One of the nation’s most prominent abortion rights groups is working to remake its image in response to concern that it may be overtaken by a growing cadre of young anti-abortion activists.
Its message: This is not your mother’s NARAL.
With Ilyse Hogue, a former senior staffer at Media Matters for America and MoveOn.org, freshly installed as its president, NARAL Pro-Choice America is more outwardly embracing its alliance with Democrats instead of fighting to win support from what it says is an increasingly hostile Republican Party. At the same time, it is warning that its opponents are more tenacious than ever in an effort to harness the energy of young voters who supported President Barack Obama. Hogue, 43, declined to be interviewed for this story.
“When I first got to NARAL, we had a lot more Republicans,” said NARAL Policy Director Donna Crane, who has been with the group for more than a decade. “We lobbied a lot more [GOP] offices.”
Not a single congressional Republican attended last week’s NARAL dinner in Washington, D.C., commemorating the 40th anniversary of the Supreme Court’s Roe v. Wade decision, organizers said.
The group was born nearly 44 years ago out of the early battle for abortion rights. Since then, it has worked to increase access to contraception and block congressional efforts to restrict abortions, often with the support of moderate Republicans.
But some worry the movement has lost the gusto of its early days — and its clout on Capitol Hill. NARAL Pro-Choice America, a politically active nonprofit, spent $1.7 million in the 2012 cycle, up from slightly more than $500,000 in 2010, but NARAL’s political action committee contributed just less than $750,000 to Democratic candidates in 2012, continuing a steady decline from 2004 when it spent $3 million. Hogue, well-known in liberal Washington circles for her social-media savvy and fundraising acumen, could help boost the group’s electoral presence. She succeeds Nancy Keenan, who retired after heading the group for eight years.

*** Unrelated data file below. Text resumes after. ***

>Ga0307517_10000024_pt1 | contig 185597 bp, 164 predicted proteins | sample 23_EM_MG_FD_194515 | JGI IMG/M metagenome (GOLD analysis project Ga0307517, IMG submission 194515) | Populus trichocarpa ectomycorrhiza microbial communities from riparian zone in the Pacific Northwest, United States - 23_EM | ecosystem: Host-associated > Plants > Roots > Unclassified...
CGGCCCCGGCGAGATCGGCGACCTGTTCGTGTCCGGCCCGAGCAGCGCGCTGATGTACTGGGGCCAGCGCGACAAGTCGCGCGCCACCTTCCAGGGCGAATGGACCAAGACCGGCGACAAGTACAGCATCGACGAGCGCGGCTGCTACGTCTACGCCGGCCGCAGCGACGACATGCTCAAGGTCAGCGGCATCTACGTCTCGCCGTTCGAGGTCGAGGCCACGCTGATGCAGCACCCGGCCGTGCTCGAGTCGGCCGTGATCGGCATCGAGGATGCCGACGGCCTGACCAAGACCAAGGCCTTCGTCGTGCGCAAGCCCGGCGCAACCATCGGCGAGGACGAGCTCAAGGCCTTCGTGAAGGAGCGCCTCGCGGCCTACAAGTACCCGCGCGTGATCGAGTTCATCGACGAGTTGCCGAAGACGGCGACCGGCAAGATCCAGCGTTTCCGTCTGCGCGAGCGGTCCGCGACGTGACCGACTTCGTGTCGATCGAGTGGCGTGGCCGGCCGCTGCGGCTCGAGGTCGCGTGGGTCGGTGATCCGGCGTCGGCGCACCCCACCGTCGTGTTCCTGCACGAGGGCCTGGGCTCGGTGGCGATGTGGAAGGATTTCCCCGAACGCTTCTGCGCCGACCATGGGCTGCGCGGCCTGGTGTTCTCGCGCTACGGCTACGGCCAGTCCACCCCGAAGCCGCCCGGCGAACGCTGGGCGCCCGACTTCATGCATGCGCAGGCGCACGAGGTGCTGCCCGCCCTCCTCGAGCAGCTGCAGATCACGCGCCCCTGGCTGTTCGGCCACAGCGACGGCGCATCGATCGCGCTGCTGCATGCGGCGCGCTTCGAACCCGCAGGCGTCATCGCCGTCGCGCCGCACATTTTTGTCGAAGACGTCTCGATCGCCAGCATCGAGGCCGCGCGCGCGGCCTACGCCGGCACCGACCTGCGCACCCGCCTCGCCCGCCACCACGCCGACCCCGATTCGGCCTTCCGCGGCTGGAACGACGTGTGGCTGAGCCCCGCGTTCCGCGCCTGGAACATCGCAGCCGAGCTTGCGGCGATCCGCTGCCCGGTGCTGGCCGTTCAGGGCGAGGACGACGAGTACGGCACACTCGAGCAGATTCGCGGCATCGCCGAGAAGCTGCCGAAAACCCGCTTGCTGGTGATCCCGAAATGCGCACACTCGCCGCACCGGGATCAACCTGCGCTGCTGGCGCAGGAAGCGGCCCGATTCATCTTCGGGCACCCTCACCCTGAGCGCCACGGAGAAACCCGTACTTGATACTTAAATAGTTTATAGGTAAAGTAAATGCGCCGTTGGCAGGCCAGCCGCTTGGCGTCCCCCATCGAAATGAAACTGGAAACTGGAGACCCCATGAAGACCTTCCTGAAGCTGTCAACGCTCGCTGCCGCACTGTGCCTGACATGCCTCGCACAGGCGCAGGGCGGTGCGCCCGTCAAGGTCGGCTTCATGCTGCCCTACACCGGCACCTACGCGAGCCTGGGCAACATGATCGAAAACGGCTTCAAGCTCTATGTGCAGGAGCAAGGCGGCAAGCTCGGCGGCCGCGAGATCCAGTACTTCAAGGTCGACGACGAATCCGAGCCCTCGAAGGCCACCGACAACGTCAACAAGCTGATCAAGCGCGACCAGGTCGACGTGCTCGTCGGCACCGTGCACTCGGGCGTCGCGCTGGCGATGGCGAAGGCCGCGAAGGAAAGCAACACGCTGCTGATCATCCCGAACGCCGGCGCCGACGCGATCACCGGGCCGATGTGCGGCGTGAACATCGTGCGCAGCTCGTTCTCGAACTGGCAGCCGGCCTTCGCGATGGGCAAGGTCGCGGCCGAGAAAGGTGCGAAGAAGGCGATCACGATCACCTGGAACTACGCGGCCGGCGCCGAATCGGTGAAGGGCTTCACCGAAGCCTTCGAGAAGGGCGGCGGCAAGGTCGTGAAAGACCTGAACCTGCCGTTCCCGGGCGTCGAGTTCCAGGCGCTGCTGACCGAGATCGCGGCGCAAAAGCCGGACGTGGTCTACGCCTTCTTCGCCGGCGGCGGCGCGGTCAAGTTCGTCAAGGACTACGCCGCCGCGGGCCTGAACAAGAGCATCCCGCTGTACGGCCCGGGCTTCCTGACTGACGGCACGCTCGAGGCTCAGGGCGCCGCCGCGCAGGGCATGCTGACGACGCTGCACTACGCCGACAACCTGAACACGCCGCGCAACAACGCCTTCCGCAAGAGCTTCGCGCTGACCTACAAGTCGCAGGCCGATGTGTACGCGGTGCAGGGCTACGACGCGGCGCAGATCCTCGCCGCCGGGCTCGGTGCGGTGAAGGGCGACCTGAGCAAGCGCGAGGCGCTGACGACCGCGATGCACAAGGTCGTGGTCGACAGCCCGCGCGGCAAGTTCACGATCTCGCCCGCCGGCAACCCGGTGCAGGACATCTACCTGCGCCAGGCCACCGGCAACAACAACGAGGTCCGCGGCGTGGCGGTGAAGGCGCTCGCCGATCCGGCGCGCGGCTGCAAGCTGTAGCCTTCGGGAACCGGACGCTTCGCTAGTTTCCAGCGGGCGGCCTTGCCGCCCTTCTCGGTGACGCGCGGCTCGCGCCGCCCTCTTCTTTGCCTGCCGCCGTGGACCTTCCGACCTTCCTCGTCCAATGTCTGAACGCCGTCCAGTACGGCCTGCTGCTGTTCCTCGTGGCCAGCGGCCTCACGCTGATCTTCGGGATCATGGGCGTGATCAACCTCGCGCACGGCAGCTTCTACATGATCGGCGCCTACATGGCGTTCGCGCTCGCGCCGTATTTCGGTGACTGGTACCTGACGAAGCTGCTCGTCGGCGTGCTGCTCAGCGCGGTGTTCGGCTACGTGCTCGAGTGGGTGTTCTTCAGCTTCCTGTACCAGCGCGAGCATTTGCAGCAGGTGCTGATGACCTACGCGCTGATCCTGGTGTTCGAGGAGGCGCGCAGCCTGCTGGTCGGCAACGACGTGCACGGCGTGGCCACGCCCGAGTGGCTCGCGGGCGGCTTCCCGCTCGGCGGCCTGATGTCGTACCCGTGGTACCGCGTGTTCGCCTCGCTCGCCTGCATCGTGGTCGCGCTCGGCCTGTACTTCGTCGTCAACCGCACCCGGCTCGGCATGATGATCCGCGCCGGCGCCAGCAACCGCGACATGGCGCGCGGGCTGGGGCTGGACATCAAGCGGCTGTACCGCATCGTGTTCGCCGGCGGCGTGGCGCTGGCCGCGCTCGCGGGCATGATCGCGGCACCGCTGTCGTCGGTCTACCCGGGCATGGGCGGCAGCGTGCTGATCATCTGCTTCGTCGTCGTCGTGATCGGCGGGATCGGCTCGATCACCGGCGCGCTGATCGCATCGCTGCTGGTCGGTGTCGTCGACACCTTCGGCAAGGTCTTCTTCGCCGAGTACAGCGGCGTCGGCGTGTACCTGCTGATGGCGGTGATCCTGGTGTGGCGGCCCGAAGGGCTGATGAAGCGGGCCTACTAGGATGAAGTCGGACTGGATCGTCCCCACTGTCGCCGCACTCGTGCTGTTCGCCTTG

The group spends comparatively little lobbying Congress, reporting just $170,000 in expenditures last year.
NARAL leaders have not been shy about acknowledging an “intensity” gap, making it a major theme of last week’s event. In doing so, the group placed Mark Earley Jr., a 24-year-old anti-abortion activist from Virginia, at the center of an effort to fire up members.
The group hired the public affairs firm GMMB to conduct blind interviews with activists on both sides of the issue, then singled out the University of Richmond law student’s tape as the most passionate, said Samantha Gordon, a NARAL spokeswoman. It featured the interview during the dinner “to show that passion to our audience,” she said.
Earley didn’t know he had become the face of the enemy, or even that NARAL was behind the taping, when he was contacted by CQ Roll Call. He said he didn’t mind.
“I had a hunch that it was not for a pro-life organization; I basically just figured my message would be used badly,” he said. “It is good for everyone to know that there are a lot of young people who are very serious about wanting to protect mothers and children.”
On January 3, Sen. Kirsten Gillibrand, D-N.Y., raises her right hand as her son Henry messes up her hair while Vice President Joseph R. Biden Jr., delivers the ceremonial swearing-in in the Old Senate Chamber. Gillibrand's other son Theodore, lower right, looks on.
Each year since 1990, CQ Roll Call has reviewed the financial disclosures of all 541 senators, representatives and delegates to determine the 50 richest members of Congress. This year's report, derived from forms covering the calendar year 2012, shows it took a net worth of $6.67 million to crack the exclusive club.